Congress will have to extend the life of the 2018 farm law into 2024 so it can finish work on its successor, said Agriculture Secretary Tom Vilsack on Tuesday. “Most people acknowledge there will be an extension,” although its duration is unclear, he said.
Without a revival of the 2018 law, which expired on Sept. 30, or enactment of a new farm bill, the government-guaranteed price of fresh milk would more than double on Jan. 1 and crop supports also would soar under the 1949 agricultural statute. Arkansas Sen. John Boozman, the senior Republican on the Senate Agriculture Committee, has recommended a one-year extension.
During a teleconference, Vilsack said chances of passing the farm bill this year were declining in part due to prolonged fighting among House Republicans over who to elect as speaker. They selected Majority Whip Tom Emmer for the post on Tuesday, but he dropped out a few hours after the announcement.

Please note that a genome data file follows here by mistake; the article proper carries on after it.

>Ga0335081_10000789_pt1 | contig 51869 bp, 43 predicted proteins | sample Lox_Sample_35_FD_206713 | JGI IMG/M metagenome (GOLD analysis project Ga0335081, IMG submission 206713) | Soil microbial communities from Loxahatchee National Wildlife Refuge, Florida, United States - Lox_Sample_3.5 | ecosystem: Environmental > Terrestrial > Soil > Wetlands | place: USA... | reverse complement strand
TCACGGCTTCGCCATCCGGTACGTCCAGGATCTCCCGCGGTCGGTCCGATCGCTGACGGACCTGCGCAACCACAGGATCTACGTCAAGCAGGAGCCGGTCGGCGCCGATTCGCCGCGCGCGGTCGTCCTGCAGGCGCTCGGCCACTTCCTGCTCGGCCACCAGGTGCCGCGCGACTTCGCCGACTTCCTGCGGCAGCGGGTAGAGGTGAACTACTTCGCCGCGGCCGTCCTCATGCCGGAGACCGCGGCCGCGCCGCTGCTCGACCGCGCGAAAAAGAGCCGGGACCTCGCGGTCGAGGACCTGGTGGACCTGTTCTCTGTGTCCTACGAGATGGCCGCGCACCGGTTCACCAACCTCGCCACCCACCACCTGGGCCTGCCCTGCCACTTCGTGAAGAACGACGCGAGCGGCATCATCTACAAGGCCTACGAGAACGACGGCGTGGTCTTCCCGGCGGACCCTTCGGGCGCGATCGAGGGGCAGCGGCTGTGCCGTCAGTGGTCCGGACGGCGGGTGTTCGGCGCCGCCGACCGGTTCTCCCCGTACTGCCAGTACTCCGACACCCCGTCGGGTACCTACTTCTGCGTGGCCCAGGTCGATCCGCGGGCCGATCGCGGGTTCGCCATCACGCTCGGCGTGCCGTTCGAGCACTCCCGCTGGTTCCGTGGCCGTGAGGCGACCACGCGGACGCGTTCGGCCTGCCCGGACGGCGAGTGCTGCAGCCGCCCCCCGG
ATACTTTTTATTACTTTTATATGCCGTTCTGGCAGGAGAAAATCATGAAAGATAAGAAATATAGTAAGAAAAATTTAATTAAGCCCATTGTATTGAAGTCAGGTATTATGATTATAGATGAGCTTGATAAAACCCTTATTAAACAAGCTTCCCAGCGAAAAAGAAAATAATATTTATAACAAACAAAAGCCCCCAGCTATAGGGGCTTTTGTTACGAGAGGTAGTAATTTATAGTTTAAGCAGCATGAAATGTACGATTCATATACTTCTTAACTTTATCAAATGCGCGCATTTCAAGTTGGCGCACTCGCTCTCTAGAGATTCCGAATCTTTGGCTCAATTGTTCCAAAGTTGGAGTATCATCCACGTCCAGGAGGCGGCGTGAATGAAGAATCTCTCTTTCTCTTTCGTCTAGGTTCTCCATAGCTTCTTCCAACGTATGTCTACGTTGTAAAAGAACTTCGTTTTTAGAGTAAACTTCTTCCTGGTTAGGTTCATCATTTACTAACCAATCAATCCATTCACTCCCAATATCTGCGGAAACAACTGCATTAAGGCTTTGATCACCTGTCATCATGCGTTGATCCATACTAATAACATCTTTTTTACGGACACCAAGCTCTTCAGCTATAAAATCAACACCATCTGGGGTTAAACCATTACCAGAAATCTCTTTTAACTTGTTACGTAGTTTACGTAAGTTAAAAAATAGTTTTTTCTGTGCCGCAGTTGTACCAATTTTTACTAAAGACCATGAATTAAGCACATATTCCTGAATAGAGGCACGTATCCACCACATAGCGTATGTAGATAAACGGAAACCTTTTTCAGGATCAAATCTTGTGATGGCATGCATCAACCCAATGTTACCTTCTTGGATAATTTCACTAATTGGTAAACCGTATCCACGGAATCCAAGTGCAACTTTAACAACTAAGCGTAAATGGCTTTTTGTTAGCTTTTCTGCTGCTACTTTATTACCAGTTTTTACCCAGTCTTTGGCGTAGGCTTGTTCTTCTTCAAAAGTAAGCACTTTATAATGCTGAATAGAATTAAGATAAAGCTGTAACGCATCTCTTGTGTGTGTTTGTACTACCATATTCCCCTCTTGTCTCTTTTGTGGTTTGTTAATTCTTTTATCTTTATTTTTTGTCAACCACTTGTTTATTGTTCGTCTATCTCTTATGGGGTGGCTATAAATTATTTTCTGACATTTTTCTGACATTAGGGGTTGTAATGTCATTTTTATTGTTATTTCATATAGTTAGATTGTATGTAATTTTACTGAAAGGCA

Extension of the 2018 law could be added as a rider to short-term legislation, yet to be written, to keep the government open after Nov. 17, when stopgap funding runs out.